The Story of Robin Hood was the first Walt Disney live-action movie to be adapted to a comic strip. This was yet another way in which Disney was able to advertise his new releases and keep the film fresh in the audiences mind. Above is the original Sunday Strip ink drawing, before colorization, by the comic book artist and animator Jesse Mace Marsh.
Jesse was born in Florence, Alabama on July 27th 1907 his father was a small business contractor. From a very young age, Jessie had an interest in art and studied artists he admired in the local library and the museums. He was a self-taught and aspired to be a fine arts painter.
When Jessie was twelve years old his father moved the family to California, where in 1939 his son’s talents were first noticed and used by the Walt Disney Studio. He was involved in creating the studio’s animated classics, such as Pinocchio and Fantasia, but by 1945 he had also joined some fellow Disney artists in freelancing at Western Publishing.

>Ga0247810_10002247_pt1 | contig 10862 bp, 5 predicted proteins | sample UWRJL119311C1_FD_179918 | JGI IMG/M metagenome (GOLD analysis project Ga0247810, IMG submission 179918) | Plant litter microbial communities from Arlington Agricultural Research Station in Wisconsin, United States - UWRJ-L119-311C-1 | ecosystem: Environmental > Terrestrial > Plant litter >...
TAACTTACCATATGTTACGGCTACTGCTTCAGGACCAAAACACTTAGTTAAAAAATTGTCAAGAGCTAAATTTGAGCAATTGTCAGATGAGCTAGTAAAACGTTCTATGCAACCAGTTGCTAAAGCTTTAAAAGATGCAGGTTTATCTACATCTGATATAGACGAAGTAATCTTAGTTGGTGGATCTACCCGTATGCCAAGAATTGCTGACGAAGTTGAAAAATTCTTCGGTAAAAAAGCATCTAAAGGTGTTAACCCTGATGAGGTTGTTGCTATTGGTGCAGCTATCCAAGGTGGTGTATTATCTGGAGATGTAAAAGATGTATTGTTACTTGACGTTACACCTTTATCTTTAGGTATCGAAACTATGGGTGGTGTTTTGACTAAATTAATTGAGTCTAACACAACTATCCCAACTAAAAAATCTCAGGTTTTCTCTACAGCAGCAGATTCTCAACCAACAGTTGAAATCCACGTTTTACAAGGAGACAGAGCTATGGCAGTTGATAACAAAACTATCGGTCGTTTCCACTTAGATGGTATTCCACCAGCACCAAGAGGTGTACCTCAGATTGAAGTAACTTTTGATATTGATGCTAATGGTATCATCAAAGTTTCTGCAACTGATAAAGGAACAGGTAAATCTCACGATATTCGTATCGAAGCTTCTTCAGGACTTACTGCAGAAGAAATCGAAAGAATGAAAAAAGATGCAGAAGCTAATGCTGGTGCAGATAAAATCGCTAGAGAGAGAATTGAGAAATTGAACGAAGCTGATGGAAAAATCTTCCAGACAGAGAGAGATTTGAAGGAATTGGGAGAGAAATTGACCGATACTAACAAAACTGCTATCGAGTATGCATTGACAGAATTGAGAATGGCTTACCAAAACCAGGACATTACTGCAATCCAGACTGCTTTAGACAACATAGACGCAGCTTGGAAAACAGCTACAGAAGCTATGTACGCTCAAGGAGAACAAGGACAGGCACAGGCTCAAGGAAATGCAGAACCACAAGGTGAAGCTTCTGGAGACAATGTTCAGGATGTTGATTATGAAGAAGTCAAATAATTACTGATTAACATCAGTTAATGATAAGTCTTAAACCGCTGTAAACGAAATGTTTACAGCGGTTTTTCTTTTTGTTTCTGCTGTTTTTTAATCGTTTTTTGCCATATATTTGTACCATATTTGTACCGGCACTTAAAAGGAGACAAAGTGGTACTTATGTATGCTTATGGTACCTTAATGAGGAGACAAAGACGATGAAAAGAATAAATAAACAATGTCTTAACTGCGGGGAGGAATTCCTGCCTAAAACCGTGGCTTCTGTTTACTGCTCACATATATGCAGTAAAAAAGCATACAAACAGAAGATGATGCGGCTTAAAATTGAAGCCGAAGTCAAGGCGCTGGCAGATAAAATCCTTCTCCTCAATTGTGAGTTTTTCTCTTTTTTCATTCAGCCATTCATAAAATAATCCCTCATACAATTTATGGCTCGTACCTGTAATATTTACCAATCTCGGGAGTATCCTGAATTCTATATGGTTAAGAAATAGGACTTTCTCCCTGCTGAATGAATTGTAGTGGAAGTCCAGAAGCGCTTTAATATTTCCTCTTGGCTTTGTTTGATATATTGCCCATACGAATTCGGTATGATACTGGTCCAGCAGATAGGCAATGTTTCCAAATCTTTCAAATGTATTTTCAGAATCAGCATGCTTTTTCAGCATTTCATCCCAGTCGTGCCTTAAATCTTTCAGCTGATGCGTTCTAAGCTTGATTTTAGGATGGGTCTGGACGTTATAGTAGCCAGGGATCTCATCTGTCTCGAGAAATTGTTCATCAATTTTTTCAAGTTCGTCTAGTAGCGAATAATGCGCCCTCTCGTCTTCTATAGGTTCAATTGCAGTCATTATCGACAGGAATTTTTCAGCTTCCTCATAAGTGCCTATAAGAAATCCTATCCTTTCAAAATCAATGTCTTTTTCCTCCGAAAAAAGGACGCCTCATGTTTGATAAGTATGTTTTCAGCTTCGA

1n 1947 he began drawing his main claim to fame - the Tarzan Comic for Dell (later Gold Key Comics), from the comfort of his new studio at his home. Other strips were created there, including Gene Autry, Daniel Boone, Davy Crockett and many more.
But he also remained intermittently working for Disney, which included drawing their Sunday newspaper strip that usually featured the current Disney movie as a tie-in. His first was The Story of Robin Hood which had been released in America a few weeks earlier. He began Robin Hood on July 13th 1952 through until December 28th 1952 and worked alongside the strip writer Frank Reilly.
Jessie remained as a staff artist for Western Publishing, often producing over a 100 pages a month, until 1965 when diabetes was seriously affecting his eye sight. Jessie sadly passed away on April 28, 1966.
I expect many of you will be keen to see more of this comic strip and Mace’s fine quality art work. So stay tuned!